Oral Dimenhydrinate Versus Placebo in Children With Gastroenteritis: A Randomized Controlled Trial
Gouin S et al. – The prescription of oral dimenhydrinate did not significantly decrease the frequency of vomiting in children with acute gastroenteritis compared with placebo.Methods
- This was a randomized, double-blind, placebo-controlled trial conducted in the emergency department of a pediatric university-affiliated center.
- Children 1 to 12 years old who presented to the emergency department with at least 5 episodes of vomiting in the previous 12 hours and diagnosed with acute gastroenteritis were block-randomized to receive oral dimenhydrinate (1 mg/kg; maximum: 50 mg) every 6 hours for 4 doses or placebo for 4 doses.
- The primary outcome measure was treatment failure as defined by the occurrence of 2 episodes of vomiting in the 24 hours after administration of the first dose of the study medication.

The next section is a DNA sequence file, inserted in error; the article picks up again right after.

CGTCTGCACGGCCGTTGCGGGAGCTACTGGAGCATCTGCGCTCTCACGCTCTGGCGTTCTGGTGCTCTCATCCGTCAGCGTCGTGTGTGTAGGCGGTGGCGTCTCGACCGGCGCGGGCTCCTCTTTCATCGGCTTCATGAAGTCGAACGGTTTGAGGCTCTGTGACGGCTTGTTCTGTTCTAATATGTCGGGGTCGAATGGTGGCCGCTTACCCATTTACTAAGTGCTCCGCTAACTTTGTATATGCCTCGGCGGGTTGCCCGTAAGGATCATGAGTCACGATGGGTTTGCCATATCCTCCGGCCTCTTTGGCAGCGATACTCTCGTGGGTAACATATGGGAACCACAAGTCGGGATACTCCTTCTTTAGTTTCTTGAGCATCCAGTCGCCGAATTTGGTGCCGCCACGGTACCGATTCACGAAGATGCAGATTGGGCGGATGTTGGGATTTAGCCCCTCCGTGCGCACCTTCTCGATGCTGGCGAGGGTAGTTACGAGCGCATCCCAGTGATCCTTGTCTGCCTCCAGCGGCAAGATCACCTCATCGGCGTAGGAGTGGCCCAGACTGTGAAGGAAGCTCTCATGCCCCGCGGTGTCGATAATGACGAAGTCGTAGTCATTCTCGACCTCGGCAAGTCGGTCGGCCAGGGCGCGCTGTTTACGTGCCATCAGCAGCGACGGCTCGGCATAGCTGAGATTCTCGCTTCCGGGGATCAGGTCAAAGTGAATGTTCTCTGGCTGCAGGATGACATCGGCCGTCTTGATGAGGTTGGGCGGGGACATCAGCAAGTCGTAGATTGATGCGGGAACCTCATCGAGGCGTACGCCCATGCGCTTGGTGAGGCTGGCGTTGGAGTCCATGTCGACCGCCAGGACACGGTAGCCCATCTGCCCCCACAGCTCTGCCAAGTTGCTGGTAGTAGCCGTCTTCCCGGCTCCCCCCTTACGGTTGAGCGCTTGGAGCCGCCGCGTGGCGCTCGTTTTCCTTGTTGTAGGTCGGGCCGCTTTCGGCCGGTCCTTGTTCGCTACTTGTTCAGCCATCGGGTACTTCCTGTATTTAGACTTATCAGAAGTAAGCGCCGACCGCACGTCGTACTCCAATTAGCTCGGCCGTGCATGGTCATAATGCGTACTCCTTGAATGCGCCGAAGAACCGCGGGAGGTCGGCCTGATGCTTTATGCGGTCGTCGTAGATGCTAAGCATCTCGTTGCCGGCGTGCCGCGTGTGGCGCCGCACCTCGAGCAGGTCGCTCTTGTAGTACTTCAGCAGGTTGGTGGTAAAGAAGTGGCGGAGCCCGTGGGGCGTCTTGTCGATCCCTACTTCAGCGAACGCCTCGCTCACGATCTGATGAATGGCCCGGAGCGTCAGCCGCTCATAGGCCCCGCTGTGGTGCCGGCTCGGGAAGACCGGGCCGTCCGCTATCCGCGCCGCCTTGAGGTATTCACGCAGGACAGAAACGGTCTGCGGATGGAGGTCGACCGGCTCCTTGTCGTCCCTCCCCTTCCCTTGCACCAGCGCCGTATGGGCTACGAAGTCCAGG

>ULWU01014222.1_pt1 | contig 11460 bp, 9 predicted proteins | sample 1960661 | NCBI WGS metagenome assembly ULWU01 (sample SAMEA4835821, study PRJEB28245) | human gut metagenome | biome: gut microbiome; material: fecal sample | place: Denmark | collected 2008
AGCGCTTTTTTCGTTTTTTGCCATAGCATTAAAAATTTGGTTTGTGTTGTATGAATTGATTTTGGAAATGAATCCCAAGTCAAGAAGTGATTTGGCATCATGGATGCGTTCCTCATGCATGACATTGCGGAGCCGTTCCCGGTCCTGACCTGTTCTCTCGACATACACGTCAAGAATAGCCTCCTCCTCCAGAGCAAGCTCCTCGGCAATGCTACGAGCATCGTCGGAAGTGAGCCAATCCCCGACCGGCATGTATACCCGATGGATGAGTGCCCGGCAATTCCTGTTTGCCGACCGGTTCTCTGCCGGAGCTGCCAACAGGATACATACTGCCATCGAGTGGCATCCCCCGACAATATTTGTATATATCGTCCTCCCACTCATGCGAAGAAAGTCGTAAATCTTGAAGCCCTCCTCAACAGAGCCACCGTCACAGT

- During the study period, 209 patients met inclusion criteria, but 50 refused to participate and 7 were missed.
- Eight participants were lost to follow-up, and 144 were thus included in the primary analysis.
- Of these patients, 74 were randomized to receive dimenhydrinate and 70 placebo.
- The proportions of patients showing failure of treatment were similar for both treatment groups: dimenhydrinate, 31% (23 of 74); placebo, 29% (20 of 70) (difference: 0.02 [95% confidence interval: –0.12 to 0.17]). There were no differences between the 2 groups in rates of intravenous cathether insertion, mean number of episodes of vomiting or diarrhea, abdominal pain, nausea, duration of symptoms, revisit rates, or parental absenteeism.